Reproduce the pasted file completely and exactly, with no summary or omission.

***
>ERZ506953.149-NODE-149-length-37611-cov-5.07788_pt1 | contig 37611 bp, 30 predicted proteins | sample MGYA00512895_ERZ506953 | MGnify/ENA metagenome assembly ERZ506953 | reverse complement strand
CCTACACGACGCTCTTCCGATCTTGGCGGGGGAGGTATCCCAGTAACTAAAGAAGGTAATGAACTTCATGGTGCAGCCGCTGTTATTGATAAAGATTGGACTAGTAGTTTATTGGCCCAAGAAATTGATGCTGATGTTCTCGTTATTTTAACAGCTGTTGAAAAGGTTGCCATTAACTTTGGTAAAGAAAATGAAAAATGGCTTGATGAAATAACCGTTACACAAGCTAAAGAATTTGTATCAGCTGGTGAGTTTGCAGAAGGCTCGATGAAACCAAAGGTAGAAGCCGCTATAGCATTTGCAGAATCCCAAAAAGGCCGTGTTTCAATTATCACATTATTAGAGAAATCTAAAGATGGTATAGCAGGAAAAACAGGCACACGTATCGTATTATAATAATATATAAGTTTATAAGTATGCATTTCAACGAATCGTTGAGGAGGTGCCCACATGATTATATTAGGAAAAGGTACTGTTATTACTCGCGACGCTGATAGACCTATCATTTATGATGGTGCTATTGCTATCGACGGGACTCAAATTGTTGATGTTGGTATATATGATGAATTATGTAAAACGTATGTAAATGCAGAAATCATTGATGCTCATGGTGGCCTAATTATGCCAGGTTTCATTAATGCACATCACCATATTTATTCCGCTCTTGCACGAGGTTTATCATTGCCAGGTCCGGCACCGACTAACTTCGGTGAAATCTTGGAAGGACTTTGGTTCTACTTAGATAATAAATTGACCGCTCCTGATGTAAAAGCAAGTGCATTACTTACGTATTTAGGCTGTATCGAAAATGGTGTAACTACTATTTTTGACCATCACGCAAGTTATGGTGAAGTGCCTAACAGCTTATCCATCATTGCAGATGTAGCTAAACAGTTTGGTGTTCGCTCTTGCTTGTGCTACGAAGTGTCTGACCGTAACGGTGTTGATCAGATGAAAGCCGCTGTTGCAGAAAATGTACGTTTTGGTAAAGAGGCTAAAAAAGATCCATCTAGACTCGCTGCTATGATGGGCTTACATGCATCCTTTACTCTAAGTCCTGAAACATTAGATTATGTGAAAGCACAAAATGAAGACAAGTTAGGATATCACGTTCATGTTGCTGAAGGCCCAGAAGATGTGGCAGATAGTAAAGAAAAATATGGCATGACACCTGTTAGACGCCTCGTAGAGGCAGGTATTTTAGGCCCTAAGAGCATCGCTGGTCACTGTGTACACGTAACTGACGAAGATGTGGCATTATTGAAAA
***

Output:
>ERZ506953.149-NODE-149-length-37611-cov-5.07788_pt1 | contig 37611 bp, 30 predicted proteins | sample MGYA00512895_ERZ506953 | MGnify/ENA metagenome assembly ERZ506953 | reverse complement strand
CCTACACGACGCTCTTCCGATCTTGGCGGGGGAGGTATCCCAGTAACTAAAGAAGGTAATGAACTTCATGGTGCAGCCGCTGTTATTGATAAAGATTGGACTAGTAGTTTATTGGCCCAAGAAATTGATGCTGATGTTCTCGTTATTTTAACAGCTGTTGAAAAGGTTGCCATTAACTTTGGTAAAGAAAATGAAAAATGGCTTGATGAAATAACCGTTACACAAGCTAAAGAATTTGTATCAGCTGGTGAGTTTGCAGAAGGCTCGATGAAACCAAAGGTAGAAGCCGCTATAGCATTTGCAGAATCCCAAAAAGGCCGTGTTTCAATTATCACATTATTAGAGAAATCTAAAGATGGTATAGCAGGAAAAACAGGCACACGTATCGTATTATAATAATATATAAGTTTATAAGTATGCATTTCAACGAATCGTTGAGGAGGTGCCCACATGATTATATTAGGAAAAGGTACTGTTATTACTCGCGACGCTGATAGACCTATCATTTATGATGGTGCTATTGCTATCGACGGGACTCAAATTGTTGATGTTGGTATATATGATGAATTATGTAAAACGTATGTAAATGCAGAAATCATTGATGCTCATGGTGGCCTAATTATGCCAGGTTTCATTAATGCACATCACCATATTTATTCCGCTCTTGCACGAGGTTTATCATTGCCAGGTCCGGCACCGACTAACTTCGGTGAAATCTTGGAAGGACTTTGGTTCTACTTAGATAATAAATTGACCGCTCCTGATGTAAAAGCAAGTGCATTACTTACGTATTTAGGCTGTATCGAAAATGGTGTAACTACTATTTTTGACCATCACGCAAGTTATGGTGAAGTGCCTAACAGCTTATCCATCATTGCAGATGTAGCTAAACAGTTTGGTGTTCGCTCTTGCTTGTGCTACGAAGTGTCTGACCGTAACGGTGTTGATCAGATGAAAGCCGCTGTTGCAGAAAATGTACGTTTTGGTAAAGAGGCTAAAAAAGATCCATCTAGACTCGCTGCTATGATGGGCTTACATGCATCCTTTACTCTAAGTCCTGAAACATTAGATTATGTGAAAGCACAAAATGAAGACAAGTTAGGATATCACGTTCATGTTGCTGAAGGCCCAGAAGATGTGGCAGATAGTAAAGAAAAATATGGCATGACACCTGTTAGACGCCTCGTAGAGGCAGGTATTTTAGGCCCTAAGAGCATCGCTGGTCACTGTGTACACGTAACTGACGAAGATGTGGCATTATTGAAAA